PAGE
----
EU Press Release 27 June 2013: At the ECOFIN Council of 27 June 2013, finance ministers of the Member States agreed on a General Approach on the draft directive establishing a framework for the recovery and resolution of failing banks….  In parallel the Parliament and Member States should finalise the framework for Deposit Guarantee Schemes (DGS, see IP/10/918). This would support and strengthen the agreement reached today so that depositors continue to have full protection of their deposits under 100 000 EUR even when a bank runs into trouble. EU leaders have clearly indicated that both directives should be agreed rapidly together. Passed by The EU Council of EU heads of government (van Rompuy 28. June 2013).

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As predicted, Cyprus was just the beginning of stealing our savings. The EU finance ministers just agreed on following the Cypriot model of securing bank accounts of up to 100.000 euros - and stealing what exceeds that amount in case of bank insovency. And this comes as no surprise: Euro Chief Jeroen Dijsselbloem said in April: “The solution agreed for Cyprus will be from now on the standard arrangement for any future financial bailout or rather bail-in in Eurozone.” The poor man was harrassed by hypocritical EU governments calling Cyprus an exceptional case . On 27 June the same leaders adopted the Cypriot model!!

In April, MEP Nigel Farage strongly admonished people to take their money out of the Eurozone to avoid the theft by people who disregarded the rule of law and democracy. He is now  proven to be right.

Reuters 27 June 2013: Finance ministers from the bloc’s 27 countries emerged with a blueprint to close or salvage banks in trouble.
The plan stipulates that shareholders, bondholders and depositors with more than 100,000 euros should share the burden of saving a bank.
The rules break a taboo in Europe that savers should never lose their deposits, although countries will have some flexibility to decide when and how to impose losses on a failing bank’s creditors.

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They can affect German savers just as well as any other investor in the world,” German Finance Minister Wolfgang Schaeuble (right) said after the meeting.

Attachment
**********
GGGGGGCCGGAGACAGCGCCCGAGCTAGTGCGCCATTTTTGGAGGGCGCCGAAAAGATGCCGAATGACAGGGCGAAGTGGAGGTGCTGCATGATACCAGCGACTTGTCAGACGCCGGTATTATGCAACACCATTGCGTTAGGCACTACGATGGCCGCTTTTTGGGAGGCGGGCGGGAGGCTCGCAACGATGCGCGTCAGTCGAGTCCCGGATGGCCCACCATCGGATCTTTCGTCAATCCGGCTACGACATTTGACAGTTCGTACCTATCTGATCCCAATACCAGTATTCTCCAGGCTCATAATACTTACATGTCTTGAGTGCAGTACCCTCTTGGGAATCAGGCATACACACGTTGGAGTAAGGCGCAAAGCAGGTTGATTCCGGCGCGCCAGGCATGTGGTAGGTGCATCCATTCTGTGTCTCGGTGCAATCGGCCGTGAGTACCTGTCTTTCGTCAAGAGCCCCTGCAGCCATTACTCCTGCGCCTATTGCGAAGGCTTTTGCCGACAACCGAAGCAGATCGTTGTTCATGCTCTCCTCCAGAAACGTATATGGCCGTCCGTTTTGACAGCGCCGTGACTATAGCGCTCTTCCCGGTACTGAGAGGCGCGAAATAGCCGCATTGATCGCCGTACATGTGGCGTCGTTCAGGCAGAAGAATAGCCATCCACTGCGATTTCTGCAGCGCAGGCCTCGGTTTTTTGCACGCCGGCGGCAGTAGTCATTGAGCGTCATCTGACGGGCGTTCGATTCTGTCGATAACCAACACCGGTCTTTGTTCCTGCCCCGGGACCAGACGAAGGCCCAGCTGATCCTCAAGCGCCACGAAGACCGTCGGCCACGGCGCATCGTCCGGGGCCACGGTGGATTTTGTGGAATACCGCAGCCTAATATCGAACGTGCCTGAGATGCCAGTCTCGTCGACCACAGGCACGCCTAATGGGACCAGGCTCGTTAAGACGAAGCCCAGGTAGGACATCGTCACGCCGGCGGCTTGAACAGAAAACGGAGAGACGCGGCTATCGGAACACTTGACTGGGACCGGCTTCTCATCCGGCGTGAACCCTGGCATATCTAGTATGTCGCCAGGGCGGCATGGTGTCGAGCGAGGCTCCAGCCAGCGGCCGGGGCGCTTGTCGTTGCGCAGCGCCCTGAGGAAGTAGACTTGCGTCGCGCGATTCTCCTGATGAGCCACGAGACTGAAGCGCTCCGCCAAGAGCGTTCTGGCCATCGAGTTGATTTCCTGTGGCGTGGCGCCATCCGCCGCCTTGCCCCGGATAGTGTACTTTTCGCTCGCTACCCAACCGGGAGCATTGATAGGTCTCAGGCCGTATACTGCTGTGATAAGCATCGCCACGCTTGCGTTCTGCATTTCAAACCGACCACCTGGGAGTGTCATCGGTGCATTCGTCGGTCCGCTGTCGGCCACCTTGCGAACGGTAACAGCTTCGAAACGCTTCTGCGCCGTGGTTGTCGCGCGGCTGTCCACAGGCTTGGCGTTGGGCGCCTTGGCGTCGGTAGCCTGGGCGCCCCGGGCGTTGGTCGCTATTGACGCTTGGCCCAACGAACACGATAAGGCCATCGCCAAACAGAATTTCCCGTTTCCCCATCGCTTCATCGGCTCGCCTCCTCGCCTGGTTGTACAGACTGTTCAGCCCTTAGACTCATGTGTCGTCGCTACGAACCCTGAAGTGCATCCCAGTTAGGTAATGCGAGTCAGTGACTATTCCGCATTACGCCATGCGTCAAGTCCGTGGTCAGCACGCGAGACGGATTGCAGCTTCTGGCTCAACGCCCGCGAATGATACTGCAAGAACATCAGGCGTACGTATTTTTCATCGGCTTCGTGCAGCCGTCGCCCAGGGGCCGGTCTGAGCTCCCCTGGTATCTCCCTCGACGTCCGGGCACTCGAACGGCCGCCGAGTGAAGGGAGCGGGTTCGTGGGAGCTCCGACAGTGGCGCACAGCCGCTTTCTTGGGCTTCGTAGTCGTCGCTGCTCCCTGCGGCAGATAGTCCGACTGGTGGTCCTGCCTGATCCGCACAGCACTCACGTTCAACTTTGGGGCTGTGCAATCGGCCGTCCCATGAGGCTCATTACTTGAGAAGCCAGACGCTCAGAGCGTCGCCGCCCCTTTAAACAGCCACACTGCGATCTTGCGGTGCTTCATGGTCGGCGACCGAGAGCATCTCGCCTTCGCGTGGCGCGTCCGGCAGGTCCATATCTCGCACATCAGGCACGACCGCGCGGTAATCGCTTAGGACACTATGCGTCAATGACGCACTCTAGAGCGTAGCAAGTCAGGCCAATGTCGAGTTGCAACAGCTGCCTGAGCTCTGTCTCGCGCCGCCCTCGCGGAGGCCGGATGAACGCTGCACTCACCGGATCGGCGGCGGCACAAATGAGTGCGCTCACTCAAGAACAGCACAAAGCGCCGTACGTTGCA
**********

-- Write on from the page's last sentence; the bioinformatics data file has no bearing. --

The European Union spent the equivalent of a third of its economic output on saving its banks between 2008 and 2011, using taxpayer cash but struggling to contain the crisis and - in the case of Ireland - almost bankrupting the country.

But a bailout of Cyprus in March that forced losses on depositors marked a harsher approach that can now, following Thursday’s agreement, be replicated elsewhere.

French Finance Minister Pierre Moscovici signaled that ministers also agreed to French demands that the euro zone’s rescue fund, the European Stability Mechanism, can be used to help banks in the 17-nation currency area that run into trouble.

Under the rules, which would come into effect by 2018, countries would be obliged to distribute losses up to the equivalent of 8 percent of a bank’s liabilities, with some leeway thereafter.

Europe can now focus on building the next pillar of a project to unify the supervision and support of banks in the euro zone, known as “banking union.”

But thorny issues lie ahead, not least whether countries or a central European authority should have the final say in shutting or restructuring a bad bank.

The European Commission, the EU executive, is expected to unveil its proposal for a new agency to carry out this task of “executioner” as early as next week, officials said.

The ECB will run checks on banks under its watch. This new EU law on sharing losses could be used as the blueprint for closing or salvaging those banks it finds to be weak.

The second leg of banking union would be the resolution authority to shutter banks or restructure them. But the pace of progress depends in large part on Germany, which is reluctant to agree to such a move ahead of elections in September.

Comment
The latter remark is typically dishonest: Make the electorate believe what it likes - till after the election!

We are being deceived in all possible ways. As for the “safe” deposit ceiling, we have already for a couple of years had such a ceiling of 750.000 DKR corresponding to - imagine - 100.000 euros. This ceiling thus seems to have been planned years ago!

What you can do as a depositor is to distribute your savings in several banks of good reputation - having an account of 100.000 euros in each bank. Your wife can have  similar accounts in the same banks.